Judge Gordon Sullivan left Irish dance for Irish step kickboxing.
…To win they must be foot perfect!
I was an Irish step dancer for seven years as a child. Like my classmates I danced for everything from the local cultural center's St. Patrick's Day events to state competitions. I hung up my shoes at fourteen (largely because I didn't enjoy performing and competing). In the fifteen years since, I've never looked back—until I saw the trailer for Jig. In those two minutes I was reminded for the first time of all the things I missed about dancing: the speed, the passion, the precision. Luckily for me, I didn't have to feel pangs for very long, because the intense pressure of competition documented by Jig reminded me why I gave it up. Although the film is obviously going to affect me differently than most of the intended audience, Jig still offers an excellent introduction to Irish step dancing and its competitive side.
Jig examines the phenomena of Irish step dancing not by focusing on its most public faces—Riverdance and Lord of the Dance—but by going to the 40th annual Irish Dancing World Championships held in Glasgow, Scotland, in 2008. The film follows a number of families as their children compete for the medal. The documentary is about equally balanced between giving audiences an overview of the dancing and documenting the drama of the competition proper.
Those who've seen Riverdance or Lord of the Dance might think they know Irish dancing. To a certain extent, they do. Many of the basic moves are shared between traditional Irish dancing and its popular counterparts. However, the difference between competition dancing and something like Riverdance is the difference between a martial arts demonstration and a real live fight. Much of the more flowery hand movements are eliminated—since solo dancers keep their arms rigidly at their sides—and the emphasis is on the feet: their control, their timing, and their ability to make movements that civilians can barely follow, let alone perform. That's the chief virtue of Jig—it provides a nice counterpoint to other Irish dance offerings by giving audiences a peek at a "purer" form of the activity. Director Sue Bourne does a really effective job bouncing between wide shots of dancers and closeups of the intricate patterns woven by their feet. Those sequences—when we watch dancers do their thing—are the film's most effective and those who enjoy the more popular forms of the dance will certainly appreciate these moments.
The film's other main virtue is its narrative drive; we learn about Irish dancing from real dancers and their families. The world of Irish dance—not unlike many other competition-oriented subcultures—has its own brand of strangeness. In addition to the long hours required to learn the basic moves, Irish dance aspires to a certain archetypal "look" that requires elaborate dress that flows with the dancers, and well-done hair or wigs to have curls that bounce in time to the music. To most spectators (and I speak from personal experience), it just looks neat, but the agony of choosing a dress, finding a way to pay for it, and doing hair and makeup before a show is intense. Jig captures this backstage world of dance faithfully, not shying away from the strangers aspects (like fake tans), but not trying to turn the dancers into freaks. The film's tagline emphasizes the perfection dancers must strive for, and the film does a good job documenting their sometimes-obsessive search for that elusive extra something that their dancing lacks—even, of course, when it appears perfect to the audience.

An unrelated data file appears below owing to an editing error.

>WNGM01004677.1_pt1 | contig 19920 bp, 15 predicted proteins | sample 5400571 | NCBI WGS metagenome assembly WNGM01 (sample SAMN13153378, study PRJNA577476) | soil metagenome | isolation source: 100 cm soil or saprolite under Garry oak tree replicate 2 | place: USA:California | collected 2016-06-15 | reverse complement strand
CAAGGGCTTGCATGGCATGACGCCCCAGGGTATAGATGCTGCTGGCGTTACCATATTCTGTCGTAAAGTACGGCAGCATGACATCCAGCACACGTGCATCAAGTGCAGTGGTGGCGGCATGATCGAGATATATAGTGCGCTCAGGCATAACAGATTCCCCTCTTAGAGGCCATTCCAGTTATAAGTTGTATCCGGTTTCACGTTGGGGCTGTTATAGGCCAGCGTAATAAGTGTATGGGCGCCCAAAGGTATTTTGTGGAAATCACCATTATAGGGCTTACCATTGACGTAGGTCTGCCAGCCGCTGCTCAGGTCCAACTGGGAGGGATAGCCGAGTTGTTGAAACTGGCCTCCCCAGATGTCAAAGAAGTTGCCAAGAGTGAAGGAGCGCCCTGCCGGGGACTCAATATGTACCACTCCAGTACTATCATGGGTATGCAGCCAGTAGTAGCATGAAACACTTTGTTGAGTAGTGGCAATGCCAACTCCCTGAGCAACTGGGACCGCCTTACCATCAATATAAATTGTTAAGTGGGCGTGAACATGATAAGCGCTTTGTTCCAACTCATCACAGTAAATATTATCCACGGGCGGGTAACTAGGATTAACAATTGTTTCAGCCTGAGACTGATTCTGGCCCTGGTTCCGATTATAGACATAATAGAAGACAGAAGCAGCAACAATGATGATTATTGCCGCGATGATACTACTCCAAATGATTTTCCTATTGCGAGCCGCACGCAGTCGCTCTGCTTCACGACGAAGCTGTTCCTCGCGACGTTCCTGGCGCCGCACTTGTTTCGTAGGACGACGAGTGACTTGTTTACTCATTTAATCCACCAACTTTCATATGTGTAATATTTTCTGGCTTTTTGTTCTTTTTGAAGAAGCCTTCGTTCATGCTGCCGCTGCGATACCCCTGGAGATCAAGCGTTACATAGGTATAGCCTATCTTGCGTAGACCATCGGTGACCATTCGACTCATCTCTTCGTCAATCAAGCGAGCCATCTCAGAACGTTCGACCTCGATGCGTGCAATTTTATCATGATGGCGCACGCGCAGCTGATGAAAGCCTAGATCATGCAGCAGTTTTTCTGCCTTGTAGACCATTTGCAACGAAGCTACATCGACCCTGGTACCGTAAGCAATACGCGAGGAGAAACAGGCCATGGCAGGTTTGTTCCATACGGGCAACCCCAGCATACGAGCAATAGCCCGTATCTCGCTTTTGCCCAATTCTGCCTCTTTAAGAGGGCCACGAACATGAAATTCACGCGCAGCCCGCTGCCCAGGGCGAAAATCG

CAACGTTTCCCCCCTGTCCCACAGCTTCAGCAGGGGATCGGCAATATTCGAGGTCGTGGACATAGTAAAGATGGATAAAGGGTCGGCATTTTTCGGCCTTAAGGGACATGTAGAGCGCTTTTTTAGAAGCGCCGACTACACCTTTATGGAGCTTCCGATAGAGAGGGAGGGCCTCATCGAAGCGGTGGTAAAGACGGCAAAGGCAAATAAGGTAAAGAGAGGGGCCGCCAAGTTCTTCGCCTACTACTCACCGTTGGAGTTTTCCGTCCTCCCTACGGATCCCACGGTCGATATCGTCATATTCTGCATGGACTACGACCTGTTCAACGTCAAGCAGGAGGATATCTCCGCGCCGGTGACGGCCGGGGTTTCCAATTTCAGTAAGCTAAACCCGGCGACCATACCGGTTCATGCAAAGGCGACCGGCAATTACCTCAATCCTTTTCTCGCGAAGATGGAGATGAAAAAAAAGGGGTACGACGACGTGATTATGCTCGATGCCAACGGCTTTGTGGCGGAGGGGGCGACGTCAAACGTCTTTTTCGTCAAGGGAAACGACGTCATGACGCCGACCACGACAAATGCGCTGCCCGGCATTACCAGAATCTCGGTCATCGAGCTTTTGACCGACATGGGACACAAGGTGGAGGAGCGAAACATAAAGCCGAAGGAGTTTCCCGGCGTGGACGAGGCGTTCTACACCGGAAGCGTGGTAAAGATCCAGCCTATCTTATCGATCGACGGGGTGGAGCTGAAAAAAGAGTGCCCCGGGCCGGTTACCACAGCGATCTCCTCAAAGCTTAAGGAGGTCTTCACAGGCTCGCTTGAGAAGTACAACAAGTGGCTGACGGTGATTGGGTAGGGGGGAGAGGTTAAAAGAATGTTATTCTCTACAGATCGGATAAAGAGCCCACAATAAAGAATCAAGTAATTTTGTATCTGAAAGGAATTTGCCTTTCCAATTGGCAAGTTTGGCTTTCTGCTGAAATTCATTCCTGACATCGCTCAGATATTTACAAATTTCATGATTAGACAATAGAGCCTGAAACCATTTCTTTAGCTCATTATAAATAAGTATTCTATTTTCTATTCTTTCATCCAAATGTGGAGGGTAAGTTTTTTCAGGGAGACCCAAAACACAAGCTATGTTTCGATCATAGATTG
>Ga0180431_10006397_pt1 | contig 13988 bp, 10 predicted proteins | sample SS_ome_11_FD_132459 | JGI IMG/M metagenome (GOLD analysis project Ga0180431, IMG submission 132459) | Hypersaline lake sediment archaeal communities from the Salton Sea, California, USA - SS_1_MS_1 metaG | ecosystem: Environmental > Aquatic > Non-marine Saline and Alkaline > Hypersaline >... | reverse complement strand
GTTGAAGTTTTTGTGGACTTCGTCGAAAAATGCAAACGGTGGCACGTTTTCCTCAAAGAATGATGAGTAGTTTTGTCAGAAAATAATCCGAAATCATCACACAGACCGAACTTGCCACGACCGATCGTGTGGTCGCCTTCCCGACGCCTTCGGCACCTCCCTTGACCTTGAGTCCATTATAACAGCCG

Jig comes to DVD after a stint on television overseas in a nice and bright 1.78:1 anamorphic transfer. This is a clean, well-saturated presentation of the film. It's not a mind-blowing film from a visual perspective, but this DVD is clean and clear of compression or authoring problems. The Irish music (always one of the best parts of the dancing) comes out of the 5.1 surround track with impressive presence, and it's well-balanced with the film's dialogue. Extras are sadly nonexistent for this release. I would have liked some cut scenes, maybe some more interview material, especially with cultural historians or those not directly tied to the dance world itself.
If I have a complaint about Jig, it's that it falls a little too neatly into that genre of documentary that looks sympathetically at a subculture, especially subcultures based around some kind of competition. The film is especially strong when it's introducing us to the world of Irish dance, but once things turn towards Glasgow, the documentary falls into the typical narrative of competition. It's an effective narrative—that's why it's used so often—but part of me wishes people could be introduced to more "authentic" Irish dance with another setting (like looking at a particular Irish dance school or other performance group), leaving the competition documentary as a separate entity. These are relatively minor charges against the film, coming from someone with a background in the art and a wide exposure to documentaries. For the average viewer this documentary will serve as a great introduction to Irish dancing and a decent little competition drama as well.
This is a must-see for anyone at all interested in the world of Irish dancing. While not as flashy as Lord of the Dance, Jig presents the day-to-day life of dancers from around the world competing at the highest levels. The dancing is fantastic, the costumes beautiful, and the drama nail biting, which adds up to both an effective documentary and an excellent primer on Irish dance. The extras alone make this one easy to recommend for rental or purchase.
It's not foot perfect, but Jig is not guilty.
Give us your feedback!
Scales of Justice
Studio: Screen Media
Review content copyright © 2011 Gordon Sullivan; Site design and review layout copyright © 2014 Verdict Partners LLC. All rights reserved.